Sasha Constable: “It’s been a great platform for a lot of up and coming artists. It’s cemented a lot of other careers of artists who are already well established and it’s a launch pad for people really because there is a much wider audience and a fair amount of sales put through the hotel. So it’s been a good place from a financial point of view for the artist because it enables them to continue to do what they do best.”
She adds that the exhibitions have played a part in solidifying the importance of Cambodian, and says during her time the art scene has grown: “Leaps and bounds, it’s unbelievable. If you looked at artists, what they were producing ten, twelve years ago, and not only that the venues that were available, the almost complete lack of an art scene, it’s amazing what’s happened and I think in many ways that mirrors the way a lot of things have developed as well. I’m kind of speechless, it is phenomenal.”
They’ve had a fashion show, a flooded gallery and an indoor garden.
And that was before they even hung up any art. As Hotel de la Paix closes its doors next month, we look back at the art program that made it such a pillar of the community.
Claire Byrne talks to two curators who worked for the hotel, Sasha Constable and Don Protasio, and artist Vincent Brouslet whose work is part of the final show, Seven.
Don Protasio says la Paix is so iconic in Siem Reap because of its integration within the community. “Really the main reasons why I came in as a curator was the whole idea that we wanted to have a venue for Cambodian art and Cambodian artists. It has a heart, but it doesn’t come off as something commercial or just for show, it feels authentic. You know that the community accepts it and believes in it, that makes it valid and legitimate. Even just regular people who come to eat ice cream or to have food here become interested in the artwork. It’s in a setting where it’s more approachable.”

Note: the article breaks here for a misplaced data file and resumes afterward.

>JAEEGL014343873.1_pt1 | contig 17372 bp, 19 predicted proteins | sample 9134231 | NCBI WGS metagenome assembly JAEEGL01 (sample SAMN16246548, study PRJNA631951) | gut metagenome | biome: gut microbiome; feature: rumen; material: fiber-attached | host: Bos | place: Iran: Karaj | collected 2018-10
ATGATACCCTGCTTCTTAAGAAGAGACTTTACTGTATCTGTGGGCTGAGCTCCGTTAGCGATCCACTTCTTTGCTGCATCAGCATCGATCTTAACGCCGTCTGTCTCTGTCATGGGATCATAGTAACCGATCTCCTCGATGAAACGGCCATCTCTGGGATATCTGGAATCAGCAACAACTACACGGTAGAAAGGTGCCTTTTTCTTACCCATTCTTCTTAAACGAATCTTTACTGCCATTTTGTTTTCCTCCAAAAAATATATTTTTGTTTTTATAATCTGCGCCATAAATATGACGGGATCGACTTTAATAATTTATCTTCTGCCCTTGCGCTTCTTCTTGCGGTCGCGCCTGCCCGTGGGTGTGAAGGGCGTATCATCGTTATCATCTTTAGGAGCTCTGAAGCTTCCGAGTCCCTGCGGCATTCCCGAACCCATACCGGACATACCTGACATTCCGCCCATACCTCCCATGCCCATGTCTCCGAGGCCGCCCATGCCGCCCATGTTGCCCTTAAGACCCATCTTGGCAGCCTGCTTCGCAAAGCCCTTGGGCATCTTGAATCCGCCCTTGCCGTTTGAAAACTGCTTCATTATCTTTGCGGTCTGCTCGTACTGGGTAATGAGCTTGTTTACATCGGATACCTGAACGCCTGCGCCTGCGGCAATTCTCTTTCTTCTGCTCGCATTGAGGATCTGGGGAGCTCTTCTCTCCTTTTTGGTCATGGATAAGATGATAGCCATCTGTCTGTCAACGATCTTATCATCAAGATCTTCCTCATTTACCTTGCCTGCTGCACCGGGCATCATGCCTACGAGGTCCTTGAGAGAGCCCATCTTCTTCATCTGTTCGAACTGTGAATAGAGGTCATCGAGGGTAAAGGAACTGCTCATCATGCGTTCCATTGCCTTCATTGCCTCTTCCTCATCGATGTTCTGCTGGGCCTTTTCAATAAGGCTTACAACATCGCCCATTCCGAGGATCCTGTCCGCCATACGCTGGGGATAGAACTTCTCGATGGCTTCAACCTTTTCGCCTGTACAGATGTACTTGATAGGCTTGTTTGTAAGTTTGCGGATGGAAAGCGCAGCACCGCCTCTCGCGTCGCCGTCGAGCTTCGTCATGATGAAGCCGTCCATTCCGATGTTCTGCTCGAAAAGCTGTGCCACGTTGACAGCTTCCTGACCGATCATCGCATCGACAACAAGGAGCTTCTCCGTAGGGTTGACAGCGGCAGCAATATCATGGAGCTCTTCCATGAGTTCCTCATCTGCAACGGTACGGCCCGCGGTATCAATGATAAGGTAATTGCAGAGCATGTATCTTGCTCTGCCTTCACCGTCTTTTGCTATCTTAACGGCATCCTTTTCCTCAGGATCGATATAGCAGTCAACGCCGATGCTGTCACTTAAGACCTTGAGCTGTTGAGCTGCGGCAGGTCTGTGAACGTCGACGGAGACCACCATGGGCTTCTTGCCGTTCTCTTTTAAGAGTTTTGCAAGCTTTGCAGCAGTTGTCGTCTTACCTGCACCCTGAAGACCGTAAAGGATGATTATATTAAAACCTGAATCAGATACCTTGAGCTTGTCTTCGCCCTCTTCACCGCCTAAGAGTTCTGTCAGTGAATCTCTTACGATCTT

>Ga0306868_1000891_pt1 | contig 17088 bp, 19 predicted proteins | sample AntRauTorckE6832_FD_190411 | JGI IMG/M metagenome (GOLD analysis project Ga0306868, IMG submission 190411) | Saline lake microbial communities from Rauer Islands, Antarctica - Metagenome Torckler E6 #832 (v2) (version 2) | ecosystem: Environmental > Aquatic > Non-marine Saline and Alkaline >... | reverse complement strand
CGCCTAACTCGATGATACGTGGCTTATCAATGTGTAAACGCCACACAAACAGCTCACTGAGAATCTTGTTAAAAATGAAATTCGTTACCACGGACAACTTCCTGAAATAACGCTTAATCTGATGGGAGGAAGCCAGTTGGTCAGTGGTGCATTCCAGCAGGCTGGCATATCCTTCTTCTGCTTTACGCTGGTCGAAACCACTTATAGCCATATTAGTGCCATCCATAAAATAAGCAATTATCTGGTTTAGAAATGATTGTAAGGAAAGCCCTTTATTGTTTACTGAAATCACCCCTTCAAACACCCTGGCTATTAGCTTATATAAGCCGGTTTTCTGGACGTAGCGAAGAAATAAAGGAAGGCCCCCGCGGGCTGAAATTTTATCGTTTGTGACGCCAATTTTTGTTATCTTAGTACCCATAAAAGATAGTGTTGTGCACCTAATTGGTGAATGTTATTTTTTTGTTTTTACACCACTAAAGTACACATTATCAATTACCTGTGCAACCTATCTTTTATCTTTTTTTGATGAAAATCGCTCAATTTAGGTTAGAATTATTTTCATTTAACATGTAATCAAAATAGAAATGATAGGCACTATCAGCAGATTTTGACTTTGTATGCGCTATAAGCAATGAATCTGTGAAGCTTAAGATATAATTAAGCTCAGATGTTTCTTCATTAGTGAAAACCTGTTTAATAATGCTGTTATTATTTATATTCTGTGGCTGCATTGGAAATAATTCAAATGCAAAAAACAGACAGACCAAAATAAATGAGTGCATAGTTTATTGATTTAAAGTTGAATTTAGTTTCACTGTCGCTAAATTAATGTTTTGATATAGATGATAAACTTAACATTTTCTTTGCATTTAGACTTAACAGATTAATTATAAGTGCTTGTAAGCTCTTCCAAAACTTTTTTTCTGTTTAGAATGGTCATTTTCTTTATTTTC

Sasha Constable nominates her first show as in-house curator: “The first was actually a very special one for me because it was a stone carving project I’d been teaching to graduates again from RUFA so it was a showcasing all of the stone carvings that had been over a period of about a year."
“Loven Ramos and Don Protasio were involved as well because it was in that transition period before Don left and I took over and so Loven had this great idea to do a garden. It was really a very, very nice exhibition so we had gravel in the centre of the Art Lounge and plants and paths and then there was sculptures dotted around. It was quite special,” she says.
Constable also nominated Eric Raisina’s show earlier this year: “That was something else altogether. Eric’s show was a big, big show, and it went very well. It was extremely well attended and people seemed to really enjoy themselves. I’ve heard from many that it was the best fashion show that they’ve ever seen in Cambodia, which is good to know. We set the stage with that one.”
Don Protasio says: “During my time, we really transformed the whole place. One time we flooded it, during the Bill Bensley exhibit, we had roots and branches of trees coming out from the ceiling. During Em Riem’s time, we changed all the lights to red so when people came in at the evening, everything was red. That time was really exciting.”
Vincent Brouslet says: “Every opening here was always very nice, people don’t forget that, when there is an opening people come to see art there’s a really great moment, that makes it really popular. And then it’s a place that is talked about.”
Don Protasio: “I don’t know how great an impact De La Paix was. We’ll only know after several years, but I think that would be the legacy that the space has brought about in the art scene here in Cambodia. Definitely helped a lot of the artists and it’s such a shame it will disappear because it’s such a great space.”
Sasha Constable: “End of an era… I hope Hyatt decide to keep a strong link with arts because this particular hotel and space has really built a big reputation on that and it seems a shame to lose that completely.”